Results tagged ‘ joe torre ’
Since Stengel managed the Yankees over a half century ago, it would be helpful to younger fans to compare his achievements as New York’s skipper to the much more recent tenure of Joe Torre. Casey and Torre each managed the Yankees for a dozen seasons. Both men had losing records managing other teams. Stengel’s Yankee teams won 1,149 ball games and Torre’s squads won 1,173. Stengel, managing during the era of 154-game seasons, achieved a winning percentage with New York of .623 compared to Torre’s .605. Stengel’s teams won 10 AL Pennants and 7 World Series titles while Torre’s Yankees won 6 and 4 respectively. Torre’s teams made the postseason in each of his dozen seasons as skipper under baseball’s current divisional structure that didn’t exist in Stengel’s era.
Both Managers left the Yankees reluctantly, with bitter tastes in their mouths. Stengel was let go after the Yankees lost the 1960 World Series to the Pirates during which some of his managerial decisions were questioned. Stengel insisted he was fired for “being too old.” Torre, on the other hand, turned down a one-year incentive laden contract to continue managing New York, after the team again failed to make it to the World Series in 2007. I don’t think Stengel, who was definitely the highest paid manager in the game in his day, probably averaging $75 to $100 thousand in salary per season, would have turned down the $5 million offer Torre refused.
Charles Dillon Stengel was born in Kansas City, MO on this date in 1890. His nickname is derived from the name of his hometown.
I was one of those Yankee fans who screamed the loudest when the recently departed George Steinbrenner pegged this guy to replace Buck Showalter as Yankee manager after the 1995 playoff loss to Seattle. We had good reason to be skeptics. Up until then, Torre had managed the Mets, Braves and Cardinals, losing an average of 90 games per year and compiling a dreadful .472 winning percentage. It seemed as if the Yankees had turned the corner with Showalter and when he got fired, one year after the miserable players strike, I was about ready to stop watching baseball.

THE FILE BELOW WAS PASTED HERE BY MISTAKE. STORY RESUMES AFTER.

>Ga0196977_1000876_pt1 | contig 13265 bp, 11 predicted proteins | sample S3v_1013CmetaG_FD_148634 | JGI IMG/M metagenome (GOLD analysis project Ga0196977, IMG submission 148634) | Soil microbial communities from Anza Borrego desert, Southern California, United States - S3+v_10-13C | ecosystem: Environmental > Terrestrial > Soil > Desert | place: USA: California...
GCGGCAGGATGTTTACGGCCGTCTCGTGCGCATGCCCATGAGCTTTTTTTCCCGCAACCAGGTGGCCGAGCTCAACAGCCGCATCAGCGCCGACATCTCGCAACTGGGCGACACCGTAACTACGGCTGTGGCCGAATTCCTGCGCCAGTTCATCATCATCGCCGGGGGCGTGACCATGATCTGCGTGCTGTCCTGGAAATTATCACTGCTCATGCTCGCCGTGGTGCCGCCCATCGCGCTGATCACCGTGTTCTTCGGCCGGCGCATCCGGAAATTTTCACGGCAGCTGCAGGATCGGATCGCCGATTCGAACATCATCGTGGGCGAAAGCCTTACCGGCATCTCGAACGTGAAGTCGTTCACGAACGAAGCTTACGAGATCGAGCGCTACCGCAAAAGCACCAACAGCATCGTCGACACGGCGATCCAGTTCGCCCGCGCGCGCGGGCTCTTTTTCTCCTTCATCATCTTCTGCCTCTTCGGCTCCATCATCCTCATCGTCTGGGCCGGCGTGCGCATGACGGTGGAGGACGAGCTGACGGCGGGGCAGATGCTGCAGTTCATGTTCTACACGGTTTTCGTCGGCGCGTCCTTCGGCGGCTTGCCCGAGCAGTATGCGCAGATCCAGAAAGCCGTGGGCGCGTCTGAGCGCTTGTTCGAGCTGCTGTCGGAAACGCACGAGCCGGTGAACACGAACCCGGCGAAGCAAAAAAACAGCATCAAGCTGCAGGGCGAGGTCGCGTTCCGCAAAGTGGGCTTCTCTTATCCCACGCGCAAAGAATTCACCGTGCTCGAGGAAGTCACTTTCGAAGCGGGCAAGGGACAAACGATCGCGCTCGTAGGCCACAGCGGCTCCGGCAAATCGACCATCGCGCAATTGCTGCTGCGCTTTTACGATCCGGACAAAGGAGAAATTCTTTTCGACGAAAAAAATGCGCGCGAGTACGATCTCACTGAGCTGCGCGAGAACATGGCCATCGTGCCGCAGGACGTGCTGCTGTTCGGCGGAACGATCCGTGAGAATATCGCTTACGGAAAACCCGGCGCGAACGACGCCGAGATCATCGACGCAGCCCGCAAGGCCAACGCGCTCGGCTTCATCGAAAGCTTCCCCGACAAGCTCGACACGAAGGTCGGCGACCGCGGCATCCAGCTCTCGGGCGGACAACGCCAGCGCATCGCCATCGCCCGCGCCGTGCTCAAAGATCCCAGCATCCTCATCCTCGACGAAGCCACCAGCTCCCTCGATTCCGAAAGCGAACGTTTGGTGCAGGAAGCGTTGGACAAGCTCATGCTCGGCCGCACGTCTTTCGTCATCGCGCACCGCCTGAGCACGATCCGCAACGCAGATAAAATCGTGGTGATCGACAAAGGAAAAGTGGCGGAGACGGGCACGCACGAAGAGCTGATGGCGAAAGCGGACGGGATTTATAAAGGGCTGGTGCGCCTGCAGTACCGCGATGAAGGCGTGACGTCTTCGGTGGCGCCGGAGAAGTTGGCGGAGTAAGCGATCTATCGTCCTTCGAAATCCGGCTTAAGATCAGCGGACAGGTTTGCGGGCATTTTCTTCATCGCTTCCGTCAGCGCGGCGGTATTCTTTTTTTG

Boy was I wrong. 1996 turned out to be one of the, if not the greatest years of my life as a Yankee fan and Joe Torre’s managerial skills were a huge part of the reason why. Not only was he adept at Steinbrenner diplomacy, he was also a great communicator with his players and it seemed every move he made from the dugout was the right one.
Joe’s tenure with the Yankees was a wonderful time in the team’s history (although my euphoria has been significantly dampened with the steroids usage disclosures involving several Yankees who played for Torre) and Yankee fans will always admire and be grateful for the calm, professional way he handled the immense pressure and responsibilities that came with the job.
Here’s a look at the records of the top five winning managers in pinstripe history:
|Manager – World Championships||Wins||Losses||Pct.|
|Joe McCarthy - 7||1460||867||.627|
|Joe Torre - 4||1173||767||.605|
|Casey Stengel - 7||1149||696||.623|
|Miller Huggins – 3||1067||719||.597|
|Ralph Houk - 2||944||806||.539|
With the exception of starting pitcher, catching is baseball’s most physically demanding position. That’s true today and it was true when the Yankees, then known as the Highlanders, played their first game in the Big Apple during the first decade of the twentieth century. Even back then, most teams carried backup catchers on their roster. The only member of the Yankee’s all-time roster to celebrate his birthday on this date was Fred Jacklitsch, a Brooklyn-born back-up catcher who played close to 500 games in the big leagues but only one of them in a New York uniform and that was during the 1905 season. Jacklitsch may have been the only Yankee born on May 24th but he’s one of several to have been born in Brooklyn. Here’s my list of the five most famous Brooklyn natives to have ever worn the pinstripes:
1 – Phil Rizzuto
2 – Waite Hoyt
3 – Wee Willie Keeler
4 – Joe Torre
5 – Joe Pepitone